2014 Honda CBR1000RR SP First Look

November 4, 2013
Adam Waheed
By Adam Waheed
Road Test Editor|Articles|Articles RSS|Blog|Blog Posts|Blog RSS

His insatiable thirst for life is only surpassed by his monthly fuel bill. Whether rocketing on land, flying through the air, or jumping the seas, our Road Test Editor does it all and has the scars to prove it.

2014 Honda CBR1000RR SP Specs
Engine: Liquid-cooled 999cc Inline-Four, 16-valves
Bore and Stroke: 76.0 x 55.1mm
Compression Ratio: 12.3:1
Fuel Delivery: Dual-Stage Fuel-Injection
Clutch: Wet multi-plate slipper clutch; Cable actuation
Transmission: Six-speed
Final Drive: Chain 16F/42R
Frame: Twin spar aluminum
Front Suspension: 43mm Ohlins inverted fork; three-way adjustable for spring preload, compression and reboun
Rear Suspension: Pro-Link equipped Ohlins TTX shock; three-way adjustable for spring preload, compression and rebound
Front Brakes: 320mm discs with radial-mount Brembo monobloc four-piston calipers
Rear Brake: 220mm disc with twin-piston caliper
Curb Weight: 440 lbs.
Wheelbase: 55.5 in.
Rake: 23.3 deg. Trail: 3.7 in.
Seat Height: 32.3 in.
Fuel Capacity: 4.5 gallons
Color: Red/White/Blue

Honda doesn’t think it’s gotten everything it can out of its existing CBR1000RR platform so for 2014 it’s building a high-spec SP version, The iconic CBR literbike is designed to go head-to-head with the more premium offerings from Europe.

Engineers started by blueprinting the top end of the CBR’s 999cc Inline Four fitting “hand-picked” pistons and connecting rods. This should help extort maximum combustion efficiency from the engine. A new cylinder head with modified intake and exhaust porting was also installed to boost power, however, the compression ratio remains unaltered at 12.3:1. The CBR has never lacked in terms of mid-range power, but has had a considerable top-end power deficiency compared to the latest literbikes from Europe so it will be interesting if it gains any ponies at high rpm.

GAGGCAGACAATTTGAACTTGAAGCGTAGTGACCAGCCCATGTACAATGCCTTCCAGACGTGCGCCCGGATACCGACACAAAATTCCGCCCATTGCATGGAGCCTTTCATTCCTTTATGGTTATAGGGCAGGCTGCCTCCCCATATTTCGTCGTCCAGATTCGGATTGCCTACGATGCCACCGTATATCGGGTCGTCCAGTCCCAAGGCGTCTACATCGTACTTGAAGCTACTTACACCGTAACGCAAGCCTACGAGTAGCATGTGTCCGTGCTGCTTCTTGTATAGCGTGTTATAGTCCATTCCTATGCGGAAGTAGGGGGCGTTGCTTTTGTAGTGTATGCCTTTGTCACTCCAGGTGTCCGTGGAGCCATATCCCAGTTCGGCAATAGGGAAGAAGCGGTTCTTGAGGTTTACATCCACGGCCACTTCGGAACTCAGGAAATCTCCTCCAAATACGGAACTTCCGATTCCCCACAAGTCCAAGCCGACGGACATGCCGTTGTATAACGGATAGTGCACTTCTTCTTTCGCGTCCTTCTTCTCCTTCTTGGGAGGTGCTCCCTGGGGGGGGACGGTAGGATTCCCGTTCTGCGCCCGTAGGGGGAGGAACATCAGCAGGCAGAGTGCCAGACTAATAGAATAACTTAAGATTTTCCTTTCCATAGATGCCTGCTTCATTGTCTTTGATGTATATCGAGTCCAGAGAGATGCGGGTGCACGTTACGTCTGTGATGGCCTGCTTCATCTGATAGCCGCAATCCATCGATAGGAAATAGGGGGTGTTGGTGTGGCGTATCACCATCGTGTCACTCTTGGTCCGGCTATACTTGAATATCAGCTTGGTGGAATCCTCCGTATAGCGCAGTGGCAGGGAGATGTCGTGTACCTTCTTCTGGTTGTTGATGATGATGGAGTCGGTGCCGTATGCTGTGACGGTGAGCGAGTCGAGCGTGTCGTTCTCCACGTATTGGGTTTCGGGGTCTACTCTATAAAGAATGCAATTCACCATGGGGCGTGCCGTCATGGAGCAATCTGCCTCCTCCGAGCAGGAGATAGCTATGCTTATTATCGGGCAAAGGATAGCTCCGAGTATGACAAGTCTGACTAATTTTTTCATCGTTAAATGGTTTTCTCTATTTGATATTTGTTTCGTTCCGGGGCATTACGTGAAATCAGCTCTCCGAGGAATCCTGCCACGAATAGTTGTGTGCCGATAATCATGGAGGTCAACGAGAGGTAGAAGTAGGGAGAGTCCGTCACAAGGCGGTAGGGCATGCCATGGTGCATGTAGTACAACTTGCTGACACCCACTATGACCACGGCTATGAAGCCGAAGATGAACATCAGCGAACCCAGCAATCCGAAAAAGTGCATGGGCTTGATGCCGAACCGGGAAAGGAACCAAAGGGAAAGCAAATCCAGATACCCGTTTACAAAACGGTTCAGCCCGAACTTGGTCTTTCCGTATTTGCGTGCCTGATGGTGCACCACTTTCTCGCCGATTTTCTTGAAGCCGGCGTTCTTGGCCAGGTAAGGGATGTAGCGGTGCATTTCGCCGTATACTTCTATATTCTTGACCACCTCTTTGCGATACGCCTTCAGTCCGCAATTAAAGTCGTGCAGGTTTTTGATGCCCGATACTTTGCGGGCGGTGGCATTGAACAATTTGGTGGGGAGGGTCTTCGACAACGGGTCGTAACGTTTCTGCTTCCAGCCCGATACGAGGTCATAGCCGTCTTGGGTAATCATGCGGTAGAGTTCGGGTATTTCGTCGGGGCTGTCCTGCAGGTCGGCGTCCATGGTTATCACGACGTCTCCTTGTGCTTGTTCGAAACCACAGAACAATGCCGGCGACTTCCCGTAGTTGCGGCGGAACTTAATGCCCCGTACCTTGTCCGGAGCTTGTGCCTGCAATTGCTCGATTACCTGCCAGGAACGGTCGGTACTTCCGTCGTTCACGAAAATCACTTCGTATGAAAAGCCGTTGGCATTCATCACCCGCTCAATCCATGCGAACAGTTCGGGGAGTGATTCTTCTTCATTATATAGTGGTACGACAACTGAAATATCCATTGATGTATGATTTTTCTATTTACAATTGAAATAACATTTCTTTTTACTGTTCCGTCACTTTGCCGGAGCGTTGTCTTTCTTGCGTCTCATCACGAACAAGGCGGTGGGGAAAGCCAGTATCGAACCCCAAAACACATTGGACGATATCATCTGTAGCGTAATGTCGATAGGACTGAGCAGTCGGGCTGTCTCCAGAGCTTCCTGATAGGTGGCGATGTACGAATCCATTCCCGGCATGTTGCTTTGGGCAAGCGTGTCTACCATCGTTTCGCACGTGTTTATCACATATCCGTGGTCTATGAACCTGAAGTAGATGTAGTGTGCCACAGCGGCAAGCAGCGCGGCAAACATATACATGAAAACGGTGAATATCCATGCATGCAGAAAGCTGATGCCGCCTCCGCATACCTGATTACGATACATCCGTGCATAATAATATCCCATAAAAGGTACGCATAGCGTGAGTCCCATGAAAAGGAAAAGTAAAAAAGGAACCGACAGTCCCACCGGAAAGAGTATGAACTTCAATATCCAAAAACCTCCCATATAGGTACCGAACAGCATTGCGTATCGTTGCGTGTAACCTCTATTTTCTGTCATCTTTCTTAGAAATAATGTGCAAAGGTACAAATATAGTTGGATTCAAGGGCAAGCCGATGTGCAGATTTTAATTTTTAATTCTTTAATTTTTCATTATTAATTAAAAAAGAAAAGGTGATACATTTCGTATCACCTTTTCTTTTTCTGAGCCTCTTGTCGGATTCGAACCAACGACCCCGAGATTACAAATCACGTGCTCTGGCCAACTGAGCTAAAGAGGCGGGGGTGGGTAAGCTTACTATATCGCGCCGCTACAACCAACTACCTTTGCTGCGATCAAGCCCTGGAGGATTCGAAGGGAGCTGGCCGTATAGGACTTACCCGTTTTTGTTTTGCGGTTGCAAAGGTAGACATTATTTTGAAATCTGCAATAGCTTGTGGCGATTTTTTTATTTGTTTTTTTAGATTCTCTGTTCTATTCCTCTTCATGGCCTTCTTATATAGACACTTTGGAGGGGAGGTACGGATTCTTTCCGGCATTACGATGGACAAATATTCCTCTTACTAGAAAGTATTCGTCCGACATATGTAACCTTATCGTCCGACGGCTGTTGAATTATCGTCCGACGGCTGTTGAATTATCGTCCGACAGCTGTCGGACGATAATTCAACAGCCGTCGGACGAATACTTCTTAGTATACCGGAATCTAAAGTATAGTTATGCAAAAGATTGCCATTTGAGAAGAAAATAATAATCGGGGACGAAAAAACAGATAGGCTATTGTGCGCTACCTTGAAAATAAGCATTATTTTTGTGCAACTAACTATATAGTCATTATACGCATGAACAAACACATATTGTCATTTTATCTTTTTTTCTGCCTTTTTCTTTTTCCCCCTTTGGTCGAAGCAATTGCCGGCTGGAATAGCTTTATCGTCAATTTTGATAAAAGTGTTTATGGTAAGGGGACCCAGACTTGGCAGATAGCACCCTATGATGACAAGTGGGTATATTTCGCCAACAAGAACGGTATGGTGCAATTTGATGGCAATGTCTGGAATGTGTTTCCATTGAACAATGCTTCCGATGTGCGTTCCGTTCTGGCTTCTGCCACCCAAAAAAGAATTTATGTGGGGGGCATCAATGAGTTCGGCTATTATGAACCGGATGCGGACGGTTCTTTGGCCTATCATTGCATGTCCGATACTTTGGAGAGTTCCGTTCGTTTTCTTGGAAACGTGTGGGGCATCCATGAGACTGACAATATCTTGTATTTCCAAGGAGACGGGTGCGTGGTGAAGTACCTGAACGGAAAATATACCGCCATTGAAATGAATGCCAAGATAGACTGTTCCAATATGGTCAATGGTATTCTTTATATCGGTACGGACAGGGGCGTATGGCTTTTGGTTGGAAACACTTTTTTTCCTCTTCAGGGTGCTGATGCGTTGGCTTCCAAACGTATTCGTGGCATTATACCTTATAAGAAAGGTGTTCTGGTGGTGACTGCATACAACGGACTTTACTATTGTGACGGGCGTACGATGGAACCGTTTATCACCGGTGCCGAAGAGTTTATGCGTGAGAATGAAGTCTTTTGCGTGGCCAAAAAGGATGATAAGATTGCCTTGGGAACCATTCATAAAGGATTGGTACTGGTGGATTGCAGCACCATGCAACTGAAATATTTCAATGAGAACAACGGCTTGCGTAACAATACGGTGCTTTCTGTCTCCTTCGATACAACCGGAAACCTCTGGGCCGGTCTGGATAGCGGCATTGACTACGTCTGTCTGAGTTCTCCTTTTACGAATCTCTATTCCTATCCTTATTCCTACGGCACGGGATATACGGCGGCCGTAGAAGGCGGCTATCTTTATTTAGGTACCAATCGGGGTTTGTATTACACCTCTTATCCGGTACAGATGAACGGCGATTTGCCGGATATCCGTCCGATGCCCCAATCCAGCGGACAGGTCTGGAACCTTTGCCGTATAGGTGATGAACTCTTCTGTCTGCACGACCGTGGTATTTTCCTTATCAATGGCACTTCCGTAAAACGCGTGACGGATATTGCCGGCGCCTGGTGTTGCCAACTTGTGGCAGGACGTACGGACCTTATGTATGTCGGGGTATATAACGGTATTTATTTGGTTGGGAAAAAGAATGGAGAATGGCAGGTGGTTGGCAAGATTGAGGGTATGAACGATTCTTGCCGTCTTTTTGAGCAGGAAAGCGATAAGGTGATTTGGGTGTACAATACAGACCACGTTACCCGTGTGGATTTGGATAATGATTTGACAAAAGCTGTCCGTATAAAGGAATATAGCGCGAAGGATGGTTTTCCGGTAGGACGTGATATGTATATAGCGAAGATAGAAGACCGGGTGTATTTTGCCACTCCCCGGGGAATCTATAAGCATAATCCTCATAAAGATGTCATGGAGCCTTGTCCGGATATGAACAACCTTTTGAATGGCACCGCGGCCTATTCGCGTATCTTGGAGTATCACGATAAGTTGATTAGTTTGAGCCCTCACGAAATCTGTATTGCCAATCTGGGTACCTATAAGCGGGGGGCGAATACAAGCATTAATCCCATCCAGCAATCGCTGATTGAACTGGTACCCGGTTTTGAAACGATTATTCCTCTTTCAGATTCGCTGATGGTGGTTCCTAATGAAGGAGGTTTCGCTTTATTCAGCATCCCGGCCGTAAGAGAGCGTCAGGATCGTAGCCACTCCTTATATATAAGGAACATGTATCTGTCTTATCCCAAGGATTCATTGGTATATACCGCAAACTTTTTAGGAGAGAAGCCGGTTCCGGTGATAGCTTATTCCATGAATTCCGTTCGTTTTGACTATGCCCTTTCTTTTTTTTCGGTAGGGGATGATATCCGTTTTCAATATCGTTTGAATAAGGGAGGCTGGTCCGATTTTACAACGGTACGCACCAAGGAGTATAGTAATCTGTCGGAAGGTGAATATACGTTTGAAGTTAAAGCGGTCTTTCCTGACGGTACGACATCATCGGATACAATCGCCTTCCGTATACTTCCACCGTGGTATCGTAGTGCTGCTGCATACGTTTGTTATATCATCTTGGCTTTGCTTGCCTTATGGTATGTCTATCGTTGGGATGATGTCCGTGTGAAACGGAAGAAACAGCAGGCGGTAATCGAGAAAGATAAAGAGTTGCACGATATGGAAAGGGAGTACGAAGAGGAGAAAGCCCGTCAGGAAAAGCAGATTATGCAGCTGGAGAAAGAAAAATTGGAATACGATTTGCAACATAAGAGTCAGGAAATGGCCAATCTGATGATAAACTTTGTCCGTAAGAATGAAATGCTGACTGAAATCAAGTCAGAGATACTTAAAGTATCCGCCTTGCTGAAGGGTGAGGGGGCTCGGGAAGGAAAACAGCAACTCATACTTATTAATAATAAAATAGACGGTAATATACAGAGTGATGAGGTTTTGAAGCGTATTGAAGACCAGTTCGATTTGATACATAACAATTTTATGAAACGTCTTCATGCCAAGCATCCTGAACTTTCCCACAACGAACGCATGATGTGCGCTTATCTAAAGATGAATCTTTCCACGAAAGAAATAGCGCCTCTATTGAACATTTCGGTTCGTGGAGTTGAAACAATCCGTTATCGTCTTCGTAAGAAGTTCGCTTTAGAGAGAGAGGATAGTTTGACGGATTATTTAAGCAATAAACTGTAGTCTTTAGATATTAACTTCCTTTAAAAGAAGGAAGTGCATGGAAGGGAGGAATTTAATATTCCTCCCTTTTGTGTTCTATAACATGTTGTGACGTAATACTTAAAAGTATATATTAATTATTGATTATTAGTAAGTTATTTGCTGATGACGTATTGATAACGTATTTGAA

While the CBR1000RR has never lacked in the handling department the SP model is prepared to up the ante with its three-way adjustable Ohlins inverted fork held within an updated top clamp. An equally adjustable TTX-generation gas charged shock also from the Swedish suspension house controls the movement of the rear wheel.

More up-spec goodies come in the form of Brembo monobloc calipers that continue to pinch 320mm cross-drilled rotors at the front. Surprisingly, anti-lock functionality won’t be available on the U.S. versions.

As before, the CBR continues to employ its nifty and un-invasive HPSD steering damper. Another big change is the fitment of Pirelli’s fantastic and track-capable Diablo Supercrosa SP tires along with a lighter subframe.

The way in which the rider interacts with the motorcycle was also modified. The position of the clip-ons and footpegs were moved giving the CBR a more aggressive track stance. It also gets a taller windscreen that does a more effective job of flowing turbulent air over the rider’s head. Though it won’t make the Honda go any faster, the SP comes equipped with a removable plastic cowl instead of the passenger seat and gets a special red/white and two shades of blue paint scheme along with gold-painted 12-spoke wheels. Curiously, according to the spec chart the SP actually loses 0.3-gallons of fuel capacity but still weighs roughly the same as the bike it replaces at 440 pounds.

Honda has yet to announce pricing but expect at least a thousand dollar jump over its current asking price of $13,800 (not including $310 destination charge). The SP will arrive at U.S. dealerships this spring.

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